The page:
Thomas D. Carrell
Commun. Sci. & Disord., Northwestern Univ., Evanston, IL 60208-3570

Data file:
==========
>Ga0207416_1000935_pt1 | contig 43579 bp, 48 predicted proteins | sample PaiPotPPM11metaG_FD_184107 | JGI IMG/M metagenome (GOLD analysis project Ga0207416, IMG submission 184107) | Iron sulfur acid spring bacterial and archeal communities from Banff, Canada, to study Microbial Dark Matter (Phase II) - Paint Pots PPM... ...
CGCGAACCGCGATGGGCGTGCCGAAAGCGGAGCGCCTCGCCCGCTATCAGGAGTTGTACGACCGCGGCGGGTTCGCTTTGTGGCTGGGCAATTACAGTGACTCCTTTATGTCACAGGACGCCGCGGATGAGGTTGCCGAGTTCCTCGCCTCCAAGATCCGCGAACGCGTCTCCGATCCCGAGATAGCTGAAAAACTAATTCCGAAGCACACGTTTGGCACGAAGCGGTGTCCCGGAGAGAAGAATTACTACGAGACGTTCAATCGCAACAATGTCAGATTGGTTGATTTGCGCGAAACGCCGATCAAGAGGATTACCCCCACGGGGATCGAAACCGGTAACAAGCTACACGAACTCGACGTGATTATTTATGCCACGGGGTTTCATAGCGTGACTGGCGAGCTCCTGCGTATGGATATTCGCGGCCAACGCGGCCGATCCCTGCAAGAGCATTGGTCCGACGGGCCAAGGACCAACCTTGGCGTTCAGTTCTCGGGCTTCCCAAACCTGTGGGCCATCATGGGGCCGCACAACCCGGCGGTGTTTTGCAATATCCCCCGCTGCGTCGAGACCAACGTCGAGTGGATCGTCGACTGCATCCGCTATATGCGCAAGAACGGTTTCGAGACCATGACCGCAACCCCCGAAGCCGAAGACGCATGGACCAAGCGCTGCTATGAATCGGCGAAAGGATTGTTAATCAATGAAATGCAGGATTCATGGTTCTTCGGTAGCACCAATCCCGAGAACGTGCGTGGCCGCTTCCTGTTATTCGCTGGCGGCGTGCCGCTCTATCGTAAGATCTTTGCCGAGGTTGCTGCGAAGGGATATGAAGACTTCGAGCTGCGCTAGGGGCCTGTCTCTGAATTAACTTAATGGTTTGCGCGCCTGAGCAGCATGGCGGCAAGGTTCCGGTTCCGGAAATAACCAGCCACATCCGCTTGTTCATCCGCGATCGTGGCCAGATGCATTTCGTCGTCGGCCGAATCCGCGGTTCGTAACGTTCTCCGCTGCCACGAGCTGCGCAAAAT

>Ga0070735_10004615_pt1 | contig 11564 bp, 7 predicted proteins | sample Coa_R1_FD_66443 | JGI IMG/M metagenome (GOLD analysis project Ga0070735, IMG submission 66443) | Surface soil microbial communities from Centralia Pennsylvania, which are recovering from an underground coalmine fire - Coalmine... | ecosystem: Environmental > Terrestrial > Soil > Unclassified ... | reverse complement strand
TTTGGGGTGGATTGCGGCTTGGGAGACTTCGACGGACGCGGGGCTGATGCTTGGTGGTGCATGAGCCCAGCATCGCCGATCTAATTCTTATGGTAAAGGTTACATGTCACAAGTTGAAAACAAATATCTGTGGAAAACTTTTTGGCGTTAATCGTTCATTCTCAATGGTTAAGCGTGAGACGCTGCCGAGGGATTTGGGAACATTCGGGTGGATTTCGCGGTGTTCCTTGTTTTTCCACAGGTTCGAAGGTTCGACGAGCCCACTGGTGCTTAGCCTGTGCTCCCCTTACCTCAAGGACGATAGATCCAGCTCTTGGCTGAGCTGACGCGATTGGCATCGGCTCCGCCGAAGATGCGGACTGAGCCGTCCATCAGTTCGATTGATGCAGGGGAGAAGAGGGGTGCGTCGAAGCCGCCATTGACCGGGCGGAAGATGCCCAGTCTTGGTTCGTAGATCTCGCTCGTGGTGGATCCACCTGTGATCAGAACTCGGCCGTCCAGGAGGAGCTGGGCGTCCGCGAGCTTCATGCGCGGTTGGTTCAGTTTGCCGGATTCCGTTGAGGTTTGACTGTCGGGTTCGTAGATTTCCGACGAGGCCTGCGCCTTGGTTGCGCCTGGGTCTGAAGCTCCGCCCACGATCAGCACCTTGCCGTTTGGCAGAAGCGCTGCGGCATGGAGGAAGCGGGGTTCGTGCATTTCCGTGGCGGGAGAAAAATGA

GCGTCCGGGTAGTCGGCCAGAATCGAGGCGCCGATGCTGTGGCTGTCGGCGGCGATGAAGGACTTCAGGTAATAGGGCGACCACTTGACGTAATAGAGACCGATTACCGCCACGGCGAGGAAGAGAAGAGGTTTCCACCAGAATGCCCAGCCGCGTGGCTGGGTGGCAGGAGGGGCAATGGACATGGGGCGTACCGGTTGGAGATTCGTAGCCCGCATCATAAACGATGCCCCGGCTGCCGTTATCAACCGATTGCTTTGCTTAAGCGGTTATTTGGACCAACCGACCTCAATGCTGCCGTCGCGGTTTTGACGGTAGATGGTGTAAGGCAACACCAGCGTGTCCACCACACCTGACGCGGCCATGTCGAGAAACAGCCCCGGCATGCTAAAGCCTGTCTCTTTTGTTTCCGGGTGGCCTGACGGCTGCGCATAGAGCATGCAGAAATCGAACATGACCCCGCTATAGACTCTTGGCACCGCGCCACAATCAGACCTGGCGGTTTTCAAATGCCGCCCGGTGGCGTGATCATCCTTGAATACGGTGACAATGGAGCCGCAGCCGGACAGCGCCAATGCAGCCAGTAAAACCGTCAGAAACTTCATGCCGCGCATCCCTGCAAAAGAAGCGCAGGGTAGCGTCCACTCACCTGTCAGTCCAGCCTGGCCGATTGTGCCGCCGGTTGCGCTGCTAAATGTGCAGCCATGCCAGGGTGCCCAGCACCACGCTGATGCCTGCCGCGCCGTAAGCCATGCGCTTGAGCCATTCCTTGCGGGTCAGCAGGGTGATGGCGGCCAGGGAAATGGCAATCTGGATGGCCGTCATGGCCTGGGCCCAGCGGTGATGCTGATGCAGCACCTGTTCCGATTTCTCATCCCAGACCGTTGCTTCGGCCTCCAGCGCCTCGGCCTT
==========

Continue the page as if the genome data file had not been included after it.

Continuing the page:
While signal-to-noise ratios range from about 50--90 dB in laboratory experiments, measurements of speech levels in most natural environments show much poorer listening conditions. For example, Teder [Hear. Instrum. 11, 32--33 (1990)] measured signal-to-noise ratios ranged from a high of 13 dB in a carpeted office to low of 1 dB in a 1986 Chevy Nova traveling at 55 mph. These numbers indicate an immense difference between speech signals presented to listeners in laboratory experiments as opposed to the real-world environment. Although speech intelligibility has been well studied in noise, there has been little study of the acoustic characteristics of speech that allow the message to be separated from the background noise. One characteristic of voiced speech that shows great promise in this regard is amplitude comodulation. In the present research, amplitude comodulated tone-analog sentences [Carrell and Opie, Percept. Psychophys. 52, 437--445 (1989)] were presented with simultaneous white noise and multispeaker babble at 0-, 5-, and 10-dB signal-to-noise ratios. It was found that the beneficial effect of amplitude comodulation was greater at the lower signal-to-noise ratios.